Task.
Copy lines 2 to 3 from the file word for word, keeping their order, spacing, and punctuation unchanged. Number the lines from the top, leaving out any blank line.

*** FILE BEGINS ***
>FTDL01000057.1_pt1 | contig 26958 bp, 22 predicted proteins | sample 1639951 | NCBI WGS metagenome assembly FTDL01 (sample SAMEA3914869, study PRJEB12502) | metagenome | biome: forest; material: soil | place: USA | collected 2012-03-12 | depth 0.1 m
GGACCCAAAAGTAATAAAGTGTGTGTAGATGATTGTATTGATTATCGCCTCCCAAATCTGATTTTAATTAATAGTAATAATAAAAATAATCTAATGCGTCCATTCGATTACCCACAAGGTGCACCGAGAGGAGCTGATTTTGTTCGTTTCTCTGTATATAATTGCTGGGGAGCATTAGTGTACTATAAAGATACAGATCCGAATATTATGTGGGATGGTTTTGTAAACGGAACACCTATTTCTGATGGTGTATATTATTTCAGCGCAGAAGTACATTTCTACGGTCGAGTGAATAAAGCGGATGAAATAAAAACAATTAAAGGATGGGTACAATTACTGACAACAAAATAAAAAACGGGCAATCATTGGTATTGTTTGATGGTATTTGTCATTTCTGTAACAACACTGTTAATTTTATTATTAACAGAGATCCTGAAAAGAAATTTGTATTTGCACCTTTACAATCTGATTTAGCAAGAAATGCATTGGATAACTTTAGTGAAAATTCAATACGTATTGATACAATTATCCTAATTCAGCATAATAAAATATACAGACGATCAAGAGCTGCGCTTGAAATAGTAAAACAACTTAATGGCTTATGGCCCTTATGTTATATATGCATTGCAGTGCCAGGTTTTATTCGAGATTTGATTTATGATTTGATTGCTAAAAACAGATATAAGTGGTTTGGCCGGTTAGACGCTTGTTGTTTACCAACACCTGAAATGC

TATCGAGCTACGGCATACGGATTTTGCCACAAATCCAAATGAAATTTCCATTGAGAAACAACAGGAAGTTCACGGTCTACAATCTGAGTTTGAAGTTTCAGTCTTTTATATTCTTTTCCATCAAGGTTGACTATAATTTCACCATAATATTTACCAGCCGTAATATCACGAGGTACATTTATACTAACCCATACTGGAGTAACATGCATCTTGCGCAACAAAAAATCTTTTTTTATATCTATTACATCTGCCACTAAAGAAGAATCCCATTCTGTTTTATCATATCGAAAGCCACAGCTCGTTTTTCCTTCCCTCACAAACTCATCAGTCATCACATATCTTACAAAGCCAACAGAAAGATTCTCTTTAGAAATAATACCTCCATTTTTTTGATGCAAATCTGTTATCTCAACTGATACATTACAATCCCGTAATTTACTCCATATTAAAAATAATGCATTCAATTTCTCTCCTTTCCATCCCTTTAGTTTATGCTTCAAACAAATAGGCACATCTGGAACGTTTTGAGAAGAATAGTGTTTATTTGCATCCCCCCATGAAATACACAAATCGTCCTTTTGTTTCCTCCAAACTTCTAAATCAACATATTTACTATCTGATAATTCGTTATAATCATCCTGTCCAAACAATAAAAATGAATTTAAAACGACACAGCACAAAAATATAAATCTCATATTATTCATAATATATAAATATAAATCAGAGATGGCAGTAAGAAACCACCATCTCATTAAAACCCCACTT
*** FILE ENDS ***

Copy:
GGACCCAAAAGTAATAAAGTGTGTGTAGATGATTGTATTGATTATCGCCTCCCAAATCTGATTTTAATTAATAGTAATAATAAAAATAATCTAATGCGTCCATTCGATTACCCACAAGGTGCACCGAGAGGAGCTGATTTTGTTCGTTTCTCTGTATATAATTGCTGGGGAGCATTAGTGTACTATAAAGATACAGATCCGAATATTATGTGGGATGGTTTTGTAAACGGAACACCTATTTCTGATGGTGTATATTATTTCAGCGCAGAAGTACATTTCTACGGTCGAGTGAATAAAGCGGATGAAATAAAAACAATTAAAGGATGGGTACAATTACTGACAACAAAATAAAAAACGGGCAATCATTGGTATTGTTTGATGGTATTTGTCATTTCTGTAACAACACTGTTAATTTTATTATTAACAGAGATCCTGAAAAGAAATTTGTATTTGCACCTTTACAATCTGATTTAGCAAGAAATGCATTGGATAACTTTAGTGAAAATTCAATACGTATTGATACAATTATCCTAATTCAGCATAATAAAATATACAGACGATCAAGAGCTGCGCTTGAAATAGTAAAACAACTTAATGGCTTATGGCCCTTATGTTATATATGCATTGCAGTGCCAGGTTTTATTCGAGATTTGATTTATGATTTGATTGCTAAAAACAGATATAAGTGGTTTGGCCGGTTAGACGCTTGTTGTTTACCAACACCTGAAATGC

TATCGAGCTACGGCATACGGATTTTGCCACAAATCCAAATGAAATTTCCATTGAGAAACAACAGGAAGTTCACGGTCTACAATCTGAGTTTGAAGTTTCAGTCTTTTATATTCTTTTCCATCAAGGTTGACTATAATTTCACCATAATATTTACCAGCCGTAATATCACGAGGTACATTTATACTAACCCATACTGGAGTAACATGCATCTTGCGCAACAAAAAATCTTTTTTTATATCTATTACATCTGCCACTAAAGAAGAATCCCATTCTGTTTTATCATATCGAAAGCCACAGCTCGTTTTTCCTTCCCTCACAAACTCATCAGTCATCACATATCTTACAAAGCCAACAGAAAGATTCTCTTTAGAAATAATACCTCCATTTTTTTGATGCAAATCTGTTATCTCAACTGATACATTACAATCCCGTAATTTACTCCATATTAAAAATAATGCATTCAATTTCTCTCCTTTCCATCCCTTTAGTTTATGCTTCAAACAAATAGGCACATCTGGAACGTTTTGAGAAGAATAGTGTTTATTTGCATCCCCCCATGAAATACACAAATCGTCCTTTTGTTTCCTCCAAACTTCTAAATCAACATATTTACTATCTGATAATTCGTTATAATCATCCTGTCCAAACAATAAAAATGAATTTAAAACGACACAGCACAAAAATATAAATCTCATATTATTCATAATATATAAATATAAATCAGAGATGGCAGTAAGAAACCACCATCTCATTAAAACCCCACTT